Contents Volume 20. No 1

Spring 2009 

Editorial and more Trevor Wray
Compost Roland Tebbenham
Will it fit your greenhouse? Trevor Wray

The 40th Scottish Tour

 Ian Priestley
Nonsense Names Trevor Wray
The Cactus Connection Trevor Wray

click for a better image of Kalanchoe blossfeldiana


Cover picture (left):  OK, so who thinks this is a floribunda rose and you have just received your issue of Rose Monthly? You could read four Bradleyas as a penance but the Crassulaceae volume of the ‘Illustrated Handbook of Succulent Plants’ would be better. The plant is one of those new fangled double flowered Kalanchoe blossfeldiana which are very popular house plants. Like the Christmas cacti they are an instant bunch of flowers from the florists. Like the cactus, the Kalanchoe also flowers in mid winter. I wonder how many of millions of these sold survive and flower for a second year. Our house provided good conditions for the Christmas cactus I won in a branch raffle last year but our Kalanchoe is a bit ‘leggy’ We must give it the chop and more light. A coral double (right) I bought a year ago was over-wintered in the cold greenhouse and didn’t get past January, so be warned!

You can click the picture for a better one.

EDITORIAL and more.....

Welcome to another issue of Northants News. Perhaps the most read BCSS branch cactus magazine in the World (in our internet edition). Though we note there are others around.

DK in SA and AGMs

Ian wrote an interesting article on his continental trip with the Scots which we report on page 8. But where were the pictures Ian? Apparently big DK had taken some and when David offered to put them on a DVD for Northants News I suggested he fill the spaces with images from his 2009 South African trip. (DVDs hold loads of pictures.)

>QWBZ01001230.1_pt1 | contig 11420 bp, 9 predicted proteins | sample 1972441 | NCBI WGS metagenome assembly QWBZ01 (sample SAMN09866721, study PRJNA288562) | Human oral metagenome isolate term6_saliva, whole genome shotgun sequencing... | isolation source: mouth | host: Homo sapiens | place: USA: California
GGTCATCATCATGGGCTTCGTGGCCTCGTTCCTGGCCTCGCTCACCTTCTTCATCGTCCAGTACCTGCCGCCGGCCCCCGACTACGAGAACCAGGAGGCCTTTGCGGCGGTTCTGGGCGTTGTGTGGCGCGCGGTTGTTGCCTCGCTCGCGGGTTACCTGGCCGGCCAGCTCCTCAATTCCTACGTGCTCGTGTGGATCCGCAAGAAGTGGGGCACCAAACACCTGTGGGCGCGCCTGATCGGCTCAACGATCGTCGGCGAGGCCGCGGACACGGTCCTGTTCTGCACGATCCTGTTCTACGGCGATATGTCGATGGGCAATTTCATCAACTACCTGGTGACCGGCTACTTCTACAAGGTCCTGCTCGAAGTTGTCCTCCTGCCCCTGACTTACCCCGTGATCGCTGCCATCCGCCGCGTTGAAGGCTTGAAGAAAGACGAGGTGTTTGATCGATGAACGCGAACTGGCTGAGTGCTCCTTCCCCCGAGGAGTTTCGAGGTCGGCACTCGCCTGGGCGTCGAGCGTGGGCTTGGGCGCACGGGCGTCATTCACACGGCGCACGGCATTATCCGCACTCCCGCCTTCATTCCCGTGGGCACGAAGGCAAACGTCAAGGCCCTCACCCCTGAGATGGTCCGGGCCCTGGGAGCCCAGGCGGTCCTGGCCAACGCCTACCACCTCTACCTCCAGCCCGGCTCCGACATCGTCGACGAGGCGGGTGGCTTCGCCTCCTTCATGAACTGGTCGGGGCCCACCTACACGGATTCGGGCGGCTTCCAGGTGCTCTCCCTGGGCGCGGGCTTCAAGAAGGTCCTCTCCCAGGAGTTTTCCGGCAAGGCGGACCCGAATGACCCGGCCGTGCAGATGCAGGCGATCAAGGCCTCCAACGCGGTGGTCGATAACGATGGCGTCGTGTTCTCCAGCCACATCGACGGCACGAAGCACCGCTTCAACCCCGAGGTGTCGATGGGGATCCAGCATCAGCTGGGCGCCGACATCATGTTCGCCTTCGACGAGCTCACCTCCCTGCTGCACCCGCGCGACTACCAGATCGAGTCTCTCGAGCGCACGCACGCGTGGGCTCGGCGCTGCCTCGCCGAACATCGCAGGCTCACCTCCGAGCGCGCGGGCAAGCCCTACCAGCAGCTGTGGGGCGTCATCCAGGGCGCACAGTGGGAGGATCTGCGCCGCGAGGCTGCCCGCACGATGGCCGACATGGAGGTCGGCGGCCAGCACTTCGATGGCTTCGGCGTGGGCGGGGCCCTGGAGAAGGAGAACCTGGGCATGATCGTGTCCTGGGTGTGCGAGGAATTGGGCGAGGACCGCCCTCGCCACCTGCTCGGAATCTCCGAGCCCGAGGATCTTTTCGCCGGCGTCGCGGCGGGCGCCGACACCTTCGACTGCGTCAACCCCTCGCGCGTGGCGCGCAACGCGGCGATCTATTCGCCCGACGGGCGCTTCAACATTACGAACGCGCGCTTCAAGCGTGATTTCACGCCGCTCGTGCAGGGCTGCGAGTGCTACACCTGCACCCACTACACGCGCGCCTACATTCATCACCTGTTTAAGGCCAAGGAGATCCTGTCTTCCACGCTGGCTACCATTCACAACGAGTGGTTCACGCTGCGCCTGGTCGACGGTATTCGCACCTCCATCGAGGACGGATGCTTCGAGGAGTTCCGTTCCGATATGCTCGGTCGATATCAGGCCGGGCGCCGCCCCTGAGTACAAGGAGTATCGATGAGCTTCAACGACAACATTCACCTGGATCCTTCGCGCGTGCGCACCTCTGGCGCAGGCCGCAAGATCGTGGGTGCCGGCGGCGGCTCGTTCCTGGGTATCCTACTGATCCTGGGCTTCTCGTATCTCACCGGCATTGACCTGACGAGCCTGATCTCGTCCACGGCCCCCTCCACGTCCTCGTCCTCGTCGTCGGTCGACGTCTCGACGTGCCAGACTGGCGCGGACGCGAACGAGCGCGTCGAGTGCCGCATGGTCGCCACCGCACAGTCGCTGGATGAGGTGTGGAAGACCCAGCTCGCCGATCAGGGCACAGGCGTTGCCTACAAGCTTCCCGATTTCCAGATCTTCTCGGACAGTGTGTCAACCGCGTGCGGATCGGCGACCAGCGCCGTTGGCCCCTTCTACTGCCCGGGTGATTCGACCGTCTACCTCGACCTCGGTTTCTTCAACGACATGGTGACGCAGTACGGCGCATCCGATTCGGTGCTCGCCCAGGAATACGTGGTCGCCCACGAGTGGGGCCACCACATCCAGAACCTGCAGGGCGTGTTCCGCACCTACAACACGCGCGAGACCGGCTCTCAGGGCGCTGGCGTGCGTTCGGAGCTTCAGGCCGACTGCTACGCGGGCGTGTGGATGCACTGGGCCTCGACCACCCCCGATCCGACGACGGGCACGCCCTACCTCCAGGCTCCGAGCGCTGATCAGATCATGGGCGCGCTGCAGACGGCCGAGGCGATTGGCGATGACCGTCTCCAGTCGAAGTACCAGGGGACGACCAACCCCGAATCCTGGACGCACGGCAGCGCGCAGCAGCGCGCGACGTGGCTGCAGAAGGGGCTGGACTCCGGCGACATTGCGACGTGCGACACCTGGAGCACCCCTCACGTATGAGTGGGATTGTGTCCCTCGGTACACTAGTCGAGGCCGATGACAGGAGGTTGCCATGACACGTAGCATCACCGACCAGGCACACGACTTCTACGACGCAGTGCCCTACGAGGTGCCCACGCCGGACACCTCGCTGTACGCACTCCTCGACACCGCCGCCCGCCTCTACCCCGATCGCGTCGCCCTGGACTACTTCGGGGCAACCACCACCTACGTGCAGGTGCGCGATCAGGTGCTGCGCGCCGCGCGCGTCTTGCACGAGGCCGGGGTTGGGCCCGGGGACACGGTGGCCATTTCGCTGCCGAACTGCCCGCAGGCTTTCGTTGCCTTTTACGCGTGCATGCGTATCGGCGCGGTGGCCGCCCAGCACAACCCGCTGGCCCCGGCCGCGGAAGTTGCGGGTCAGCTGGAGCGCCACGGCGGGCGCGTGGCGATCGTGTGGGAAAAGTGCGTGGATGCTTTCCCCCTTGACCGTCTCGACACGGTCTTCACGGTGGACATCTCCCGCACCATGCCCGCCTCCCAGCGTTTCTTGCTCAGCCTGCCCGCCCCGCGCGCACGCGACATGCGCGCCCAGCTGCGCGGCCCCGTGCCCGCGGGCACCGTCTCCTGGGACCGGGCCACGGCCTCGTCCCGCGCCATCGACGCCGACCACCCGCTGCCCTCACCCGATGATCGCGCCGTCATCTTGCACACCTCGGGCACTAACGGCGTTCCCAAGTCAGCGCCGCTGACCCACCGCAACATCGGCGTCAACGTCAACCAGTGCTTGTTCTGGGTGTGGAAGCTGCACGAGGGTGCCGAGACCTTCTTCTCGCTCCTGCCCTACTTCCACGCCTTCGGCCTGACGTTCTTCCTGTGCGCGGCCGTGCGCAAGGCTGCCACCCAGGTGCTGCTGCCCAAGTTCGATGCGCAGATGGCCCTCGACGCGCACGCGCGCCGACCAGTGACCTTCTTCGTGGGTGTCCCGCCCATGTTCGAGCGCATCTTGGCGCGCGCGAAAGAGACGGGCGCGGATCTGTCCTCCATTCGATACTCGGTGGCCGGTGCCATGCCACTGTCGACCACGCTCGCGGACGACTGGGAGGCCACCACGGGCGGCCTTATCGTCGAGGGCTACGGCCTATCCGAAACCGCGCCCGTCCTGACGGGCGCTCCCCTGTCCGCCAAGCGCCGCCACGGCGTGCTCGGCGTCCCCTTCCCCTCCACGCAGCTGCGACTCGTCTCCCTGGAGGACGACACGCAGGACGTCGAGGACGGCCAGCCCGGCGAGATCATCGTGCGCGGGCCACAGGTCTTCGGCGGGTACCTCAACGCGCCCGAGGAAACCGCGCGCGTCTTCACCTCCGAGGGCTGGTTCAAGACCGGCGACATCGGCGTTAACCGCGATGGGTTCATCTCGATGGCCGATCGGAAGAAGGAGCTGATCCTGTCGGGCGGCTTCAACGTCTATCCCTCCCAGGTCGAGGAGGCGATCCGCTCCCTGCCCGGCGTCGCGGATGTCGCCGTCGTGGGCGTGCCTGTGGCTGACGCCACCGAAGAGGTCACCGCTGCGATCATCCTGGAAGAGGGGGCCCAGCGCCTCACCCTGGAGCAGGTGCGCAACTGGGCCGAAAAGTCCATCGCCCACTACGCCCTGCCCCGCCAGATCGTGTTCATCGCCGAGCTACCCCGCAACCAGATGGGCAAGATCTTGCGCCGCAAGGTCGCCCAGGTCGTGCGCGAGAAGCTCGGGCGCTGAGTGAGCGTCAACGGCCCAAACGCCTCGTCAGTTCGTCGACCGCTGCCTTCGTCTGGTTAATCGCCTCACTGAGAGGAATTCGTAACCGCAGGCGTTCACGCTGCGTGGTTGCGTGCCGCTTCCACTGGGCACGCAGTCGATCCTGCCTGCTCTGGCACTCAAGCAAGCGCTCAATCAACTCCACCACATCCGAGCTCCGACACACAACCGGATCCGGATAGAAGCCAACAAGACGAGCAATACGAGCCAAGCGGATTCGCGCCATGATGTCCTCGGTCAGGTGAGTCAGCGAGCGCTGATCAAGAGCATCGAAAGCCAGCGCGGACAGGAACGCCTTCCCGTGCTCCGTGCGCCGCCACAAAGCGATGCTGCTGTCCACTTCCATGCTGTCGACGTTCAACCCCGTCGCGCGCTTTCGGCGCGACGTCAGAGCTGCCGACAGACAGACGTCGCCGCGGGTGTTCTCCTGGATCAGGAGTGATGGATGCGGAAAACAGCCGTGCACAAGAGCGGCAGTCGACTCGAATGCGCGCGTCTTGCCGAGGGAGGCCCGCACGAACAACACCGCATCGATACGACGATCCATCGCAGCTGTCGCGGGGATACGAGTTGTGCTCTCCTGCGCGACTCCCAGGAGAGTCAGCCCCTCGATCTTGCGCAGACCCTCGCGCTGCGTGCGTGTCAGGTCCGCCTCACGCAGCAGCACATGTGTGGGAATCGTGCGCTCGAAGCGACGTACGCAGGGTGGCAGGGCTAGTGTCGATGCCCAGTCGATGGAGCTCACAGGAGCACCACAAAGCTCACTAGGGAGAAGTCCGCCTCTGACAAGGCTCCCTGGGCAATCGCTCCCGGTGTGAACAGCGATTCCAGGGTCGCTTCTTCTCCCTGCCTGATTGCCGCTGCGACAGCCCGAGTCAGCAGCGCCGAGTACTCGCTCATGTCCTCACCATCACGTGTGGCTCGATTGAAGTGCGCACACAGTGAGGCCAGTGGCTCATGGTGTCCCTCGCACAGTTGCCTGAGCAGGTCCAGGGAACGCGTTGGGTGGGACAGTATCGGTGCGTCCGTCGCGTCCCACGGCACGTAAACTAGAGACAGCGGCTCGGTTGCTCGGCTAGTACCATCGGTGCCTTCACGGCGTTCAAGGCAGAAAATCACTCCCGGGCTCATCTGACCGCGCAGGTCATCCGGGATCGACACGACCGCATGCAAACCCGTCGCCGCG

My wish was granted! My, did David have a great time in South Africa! Or at least judged by the succulent plants he saw. As I viewed each image it was like turning the pages of a journal of the trip. Occasionally I looked up the rare and/or localised species in the reference books here to check where he had been.

We are promised a short programme of the trip at the 2010 AGM. I vote we cancel the AGM and just see David’s pictures. Realistically why do branches (including ours) actually hold AGMs? The attendance is pretty low. I remember a classic Northampton Alpine Garden Society AGM that took ten minutes. The officer’s reports were printed, left on the chairs and assumed read before the meeting. ‘Any questions on the reports?’ ‘No? Are these reports accepted? Good.’ The committee were voted in quickly and en bloc. And that was that. Very shortly after a well known AGS speaker gave a spectacular 3D illustrated talk on Pleiones. (A beautiful terrestrial orchid from China, Burma, India etc.) I’ll vote for that!

The cold greenhouse at Ridgeway